Democratic candidate for president and former South Bend, Indiana Mayor Pete Buttigieg’s campaign cybersecurity official has resigned, according to a report in the Wall Street Journal.
Buttigieg’s campaign confirmed to the paper that the staffer in question, chief information security officer Mick Baccio, has resigned, though it “has retained a new security firm and continues to be committed to digital security and protecting against cyberattacks.” Another source told the Journal that the resignation was over an internal dispute over how to manage security, though more details were not immediately forthcoming.
None of the other Democratic campaigns for the presidency are known to have had a full-time staffer with similar responsibilities. That is more than a little troubling, given the outsize role played in the 2016 elections by a sprawling controversy over Democratic nominee Hillary Clinton’s private email server (including classified documents) and a separate hack and subsequent leak of Democratic party officials’ email inboxes allegedly planned by Russian military intelligence officers.
In a statement to TechCrunch, Baccio said that he “had fundamental philosophical differences with campaign management regarding the architecture and scope of the information security program.” Baccio had previously told attendees at the Cyberwarcon conference that his role entailed preventing a recurrence of the 2016 fiasco, with a particular focus on averting interference by nation-states. Other duties included watching out for any possible “deepfakes” looking to smear the candidate or leaks of sensitive fundraising, strategy, and voter data from third-party vendors working with the campaign. A former threat intelligence team leader in the Barack Obama and Donald Trump administrations, Baccio was also in charge of making sure campaign officials used basic security measures like encrypted messaging and two-factor authentication.
According to the Journal, Baccio said at Cyberwarcon that devoting adequate resources to these tasks could be difficult because “Every dollar we spend on cybersecurity is a dollar we don’t spend on ads in New Hampshire or Iowa.” One way they had protected against deepfakes, he added, was keeping Buttigieg on camera as often as possible to have an independent log of his movements.
Baccio also alluded to the potentially brief nature of the position with Buttigieg’s campaign, per Cyberscoop: “Initially I wasn’t going to do it. The nature of the job is very temporary. We all know the Iowa caucus. It’s a really important date, all the primaries. This job might end in March… It might end at any point in between then if there’s a political or media hiccup. It’s not a really good selling point.”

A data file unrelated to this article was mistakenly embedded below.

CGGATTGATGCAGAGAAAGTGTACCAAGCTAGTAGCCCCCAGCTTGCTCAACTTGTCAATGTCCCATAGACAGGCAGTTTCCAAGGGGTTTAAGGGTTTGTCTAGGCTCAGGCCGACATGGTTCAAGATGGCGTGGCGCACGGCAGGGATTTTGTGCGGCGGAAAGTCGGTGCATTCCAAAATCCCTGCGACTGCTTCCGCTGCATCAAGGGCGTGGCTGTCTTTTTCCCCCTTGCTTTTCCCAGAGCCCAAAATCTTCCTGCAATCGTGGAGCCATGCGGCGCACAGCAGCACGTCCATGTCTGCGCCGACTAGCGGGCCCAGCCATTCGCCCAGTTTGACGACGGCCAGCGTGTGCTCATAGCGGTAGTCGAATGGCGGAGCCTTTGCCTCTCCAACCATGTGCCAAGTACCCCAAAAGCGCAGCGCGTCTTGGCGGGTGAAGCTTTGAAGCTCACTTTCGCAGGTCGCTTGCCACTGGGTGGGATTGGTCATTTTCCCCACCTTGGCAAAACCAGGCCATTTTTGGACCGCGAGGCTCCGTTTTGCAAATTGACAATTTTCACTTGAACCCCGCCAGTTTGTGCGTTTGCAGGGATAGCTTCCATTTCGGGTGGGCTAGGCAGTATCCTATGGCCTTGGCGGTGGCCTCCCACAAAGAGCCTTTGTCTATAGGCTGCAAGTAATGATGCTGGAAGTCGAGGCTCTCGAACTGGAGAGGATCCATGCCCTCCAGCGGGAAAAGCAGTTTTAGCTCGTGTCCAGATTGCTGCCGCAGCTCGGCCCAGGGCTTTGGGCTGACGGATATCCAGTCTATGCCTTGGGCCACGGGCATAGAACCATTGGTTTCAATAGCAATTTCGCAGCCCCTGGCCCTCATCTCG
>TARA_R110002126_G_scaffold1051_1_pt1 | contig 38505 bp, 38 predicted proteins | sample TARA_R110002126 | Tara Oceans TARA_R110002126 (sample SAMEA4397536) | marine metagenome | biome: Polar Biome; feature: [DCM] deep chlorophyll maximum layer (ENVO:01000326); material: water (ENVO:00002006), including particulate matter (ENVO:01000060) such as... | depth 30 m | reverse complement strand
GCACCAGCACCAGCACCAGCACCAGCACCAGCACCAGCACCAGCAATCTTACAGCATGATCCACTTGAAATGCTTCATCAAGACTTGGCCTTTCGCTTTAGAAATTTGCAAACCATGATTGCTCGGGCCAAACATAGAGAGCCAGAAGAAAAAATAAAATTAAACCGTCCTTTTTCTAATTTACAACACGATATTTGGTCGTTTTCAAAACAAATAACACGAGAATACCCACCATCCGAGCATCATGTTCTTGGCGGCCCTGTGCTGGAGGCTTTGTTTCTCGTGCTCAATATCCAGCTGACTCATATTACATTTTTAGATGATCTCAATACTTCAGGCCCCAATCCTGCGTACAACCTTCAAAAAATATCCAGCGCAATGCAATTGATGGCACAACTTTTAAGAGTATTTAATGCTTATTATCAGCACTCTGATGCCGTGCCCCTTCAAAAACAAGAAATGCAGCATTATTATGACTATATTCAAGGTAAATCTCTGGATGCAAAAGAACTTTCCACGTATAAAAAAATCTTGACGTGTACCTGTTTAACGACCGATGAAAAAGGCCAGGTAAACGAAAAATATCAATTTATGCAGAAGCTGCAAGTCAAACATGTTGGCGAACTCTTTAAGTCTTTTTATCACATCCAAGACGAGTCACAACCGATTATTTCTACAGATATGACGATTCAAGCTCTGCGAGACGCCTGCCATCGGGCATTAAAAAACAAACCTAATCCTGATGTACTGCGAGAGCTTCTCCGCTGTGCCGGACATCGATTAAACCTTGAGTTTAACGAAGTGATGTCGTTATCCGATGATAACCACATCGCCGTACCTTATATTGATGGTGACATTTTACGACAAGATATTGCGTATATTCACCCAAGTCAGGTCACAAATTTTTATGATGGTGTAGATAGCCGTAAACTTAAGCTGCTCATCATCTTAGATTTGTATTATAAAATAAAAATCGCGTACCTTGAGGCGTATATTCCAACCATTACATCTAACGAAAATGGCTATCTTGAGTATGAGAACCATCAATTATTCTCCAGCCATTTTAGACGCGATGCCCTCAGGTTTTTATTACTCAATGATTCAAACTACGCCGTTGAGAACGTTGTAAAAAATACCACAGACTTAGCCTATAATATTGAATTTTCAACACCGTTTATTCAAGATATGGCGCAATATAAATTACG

While individual political campaigns could fall prey to hackers, wariness over the potential vulnerability of U.S. elections writ large has grown before the 2020 election. Democrats in Congress have pushed for major increases in federal funding to protect state and local election systems through the federal Electoral Assistance Commission. Reports have consistently found that the nation’s voting systems are highly reliant on outdated or vulnerable technology, such as paperless voting machines that don’t create physical records of votes.
House Democrats and Republican leadership in the Senate eventually reached a compromise position of some $US425 ($616) million to be spent in 2020, though it will likely arrive too late to make more than a minor difference before this year’s elections (Democratic presidential primaries in Iowa and New Hampshire will commence in less than a month).
Shelby Pierson, election security threats executive at the Office of the Director of National Intelligence, recently told NBC News that “The threats as we go into 2020 are more sophisticated. This is not a Russia-only problem. Russia, China, Iran, North Korea, non-state hacktivists all have opportunity, means and potentially motive to come after the United States in the 2020 election to accomplish their goals.” She added that, among other things, security officials had identified reports of voting machines improperly connected to the internet as indicating potential vulnerabilities.